Motivations – Annette


Being involved in patient engagement helped Annette reflect on her work and its intended purpose


So I would say that you know I was doing traditional research like most, you know where you have your own idea, you have your question, your PI, you assemble a team with different experts that relate to the project and you do the project and you disseminate in your traditional ways. But I would say you know once knowledge translation became a phenomenon in Canadian Institutes of Health Research (CIHR) in the last 12 or so years, through the School of Physical Occupational Therapy, through the – our school became very interested in knowledge translation. So I learnt more about it and how evidence, you know that we make sure that evidence is picked up and used by the appropriate target users.

So for many research projects, that could be clinicians or policy makers, but for some of the work that I’ve done in childhood disability, really an important target were families. So that’s when I began to consider the patient and more broadly the family, in terms of the research I’m doing and whether it’s meaningful or not to them. And whether the ways we disseminate the information is appropriate and meaningful and whether we actually did the project in a way that would best meet their needs.

So from knowledge translation I learnt about integrated knowledge translation which has that concept of involving the key stakeholders right from the start of the project. So that’s sort of the beginnings of my understanding of patient engagement. So I kind of understood conceptually but when I really jumped into the deep end of patient engagement was when I had this wonderful opportunity to co-lead with others, CHILD-BRIGHT, which is a Strategy for Patient-Oriented Research (SPOR) network on chronic diseases, one of the five big chronic disease networks in Canada. So here we’re focusing on children with brain-based developmental disabilities, so these are children with – could be a physical disability like Cerebral Palsy or a more developmental mental disability, like a learning disability or attention deficit disorder. Or has more psychosocial elements like the autism spectrum disorder.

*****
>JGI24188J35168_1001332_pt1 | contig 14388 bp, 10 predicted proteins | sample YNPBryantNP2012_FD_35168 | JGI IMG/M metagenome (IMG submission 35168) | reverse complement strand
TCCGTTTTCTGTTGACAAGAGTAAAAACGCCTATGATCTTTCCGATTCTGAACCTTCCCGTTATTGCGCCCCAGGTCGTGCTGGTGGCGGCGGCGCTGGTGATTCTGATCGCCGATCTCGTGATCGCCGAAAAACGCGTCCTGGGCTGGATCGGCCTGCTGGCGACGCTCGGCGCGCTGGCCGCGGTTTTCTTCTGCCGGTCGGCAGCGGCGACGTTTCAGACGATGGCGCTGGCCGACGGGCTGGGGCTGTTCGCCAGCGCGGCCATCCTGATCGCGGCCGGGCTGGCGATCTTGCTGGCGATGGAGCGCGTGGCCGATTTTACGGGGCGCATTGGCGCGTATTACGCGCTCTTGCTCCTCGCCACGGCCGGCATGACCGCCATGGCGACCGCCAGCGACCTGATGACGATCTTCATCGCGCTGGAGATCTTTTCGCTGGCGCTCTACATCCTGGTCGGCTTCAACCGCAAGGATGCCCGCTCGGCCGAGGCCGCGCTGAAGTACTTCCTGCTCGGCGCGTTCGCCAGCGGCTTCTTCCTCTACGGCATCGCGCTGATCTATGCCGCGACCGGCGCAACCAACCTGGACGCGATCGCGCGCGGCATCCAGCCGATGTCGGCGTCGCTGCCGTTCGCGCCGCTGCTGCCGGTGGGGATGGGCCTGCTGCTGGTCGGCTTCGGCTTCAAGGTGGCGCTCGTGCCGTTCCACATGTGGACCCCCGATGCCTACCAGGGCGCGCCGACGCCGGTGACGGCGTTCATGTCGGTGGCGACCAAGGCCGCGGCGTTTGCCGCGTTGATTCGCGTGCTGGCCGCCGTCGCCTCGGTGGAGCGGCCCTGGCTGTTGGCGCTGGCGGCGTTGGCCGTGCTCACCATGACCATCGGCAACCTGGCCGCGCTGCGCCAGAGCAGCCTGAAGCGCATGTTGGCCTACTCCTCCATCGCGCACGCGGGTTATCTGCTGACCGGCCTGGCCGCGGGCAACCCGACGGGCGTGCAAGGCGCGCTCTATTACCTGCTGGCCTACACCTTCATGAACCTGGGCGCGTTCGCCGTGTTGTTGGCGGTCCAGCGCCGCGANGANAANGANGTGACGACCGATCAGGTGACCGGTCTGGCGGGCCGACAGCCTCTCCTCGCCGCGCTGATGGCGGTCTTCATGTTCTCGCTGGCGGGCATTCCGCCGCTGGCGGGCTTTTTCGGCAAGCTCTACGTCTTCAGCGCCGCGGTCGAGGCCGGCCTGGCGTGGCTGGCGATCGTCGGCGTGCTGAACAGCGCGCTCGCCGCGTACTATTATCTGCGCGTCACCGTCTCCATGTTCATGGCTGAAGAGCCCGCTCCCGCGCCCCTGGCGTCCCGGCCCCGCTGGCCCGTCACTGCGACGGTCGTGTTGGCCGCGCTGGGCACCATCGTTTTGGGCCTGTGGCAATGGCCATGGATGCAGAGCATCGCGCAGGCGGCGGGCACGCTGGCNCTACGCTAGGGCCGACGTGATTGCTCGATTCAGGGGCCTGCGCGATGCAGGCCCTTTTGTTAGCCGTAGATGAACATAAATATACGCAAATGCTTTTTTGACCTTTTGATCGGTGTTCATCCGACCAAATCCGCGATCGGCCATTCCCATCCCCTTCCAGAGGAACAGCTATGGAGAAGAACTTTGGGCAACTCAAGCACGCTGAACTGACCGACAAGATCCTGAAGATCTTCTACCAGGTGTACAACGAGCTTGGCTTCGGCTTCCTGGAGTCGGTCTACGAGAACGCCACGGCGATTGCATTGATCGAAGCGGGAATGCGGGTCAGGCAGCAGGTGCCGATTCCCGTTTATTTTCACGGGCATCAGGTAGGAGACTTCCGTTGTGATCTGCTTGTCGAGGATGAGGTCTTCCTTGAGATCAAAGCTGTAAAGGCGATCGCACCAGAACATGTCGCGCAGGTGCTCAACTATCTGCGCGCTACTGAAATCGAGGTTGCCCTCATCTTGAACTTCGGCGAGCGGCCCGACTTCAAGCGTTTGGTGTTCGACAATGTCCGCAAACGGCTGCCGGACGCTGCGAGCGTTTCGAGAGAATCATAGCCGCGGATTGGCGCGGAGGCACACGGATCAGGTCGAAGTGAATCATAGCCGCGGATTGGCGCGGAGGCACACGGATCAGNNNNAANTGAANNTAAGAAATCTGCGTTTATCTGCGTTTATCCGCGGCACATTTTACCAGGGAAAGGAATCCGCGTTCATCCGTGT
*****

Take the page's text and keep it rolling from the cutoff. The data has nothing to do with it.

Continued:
And so when we think about patients, we use the CIHR definition of patients, which is not only the person who’s directly implicated with the healthcare system, with the chronic condition, in this case a brain-based developmental disability, but we’re also including the caregivers who really are really key to that experience.

And because our patients are – many of them are either too young to really participate actively in research as patient partners, or they may have communication challenges or cognitive challenges, for us the important patient partner are the parents. So in CHILD-BRIGHT, when we started to think about what are we going do the research on, so this was when we were writing the grant application, we brought together key stakeholders, so this was youth and young adults with disabilities, parents, policy makers, clinicians, researchers in the field of the disability, childhood disability, and we met twice in face-to-face meetings. And we came up with priorities, and we’re very influenced by parents and the youth in terms of where they felt research should be prioritised.

Then we were fortunate to get funded, we had amazing funding partners, so those are important as well to acknowledge –because for this project we get $12.5 million from CIHR but we had to raise $12.5 million of matching funds. So, particularly the Children’s Hospital Foundations across the country were important partners. So then in doing the projects we expect the projects to involve patient partners in all aspects of the research. So as one of the leads of CHILD-BRIGHT our role is really to help support patient engagement. 

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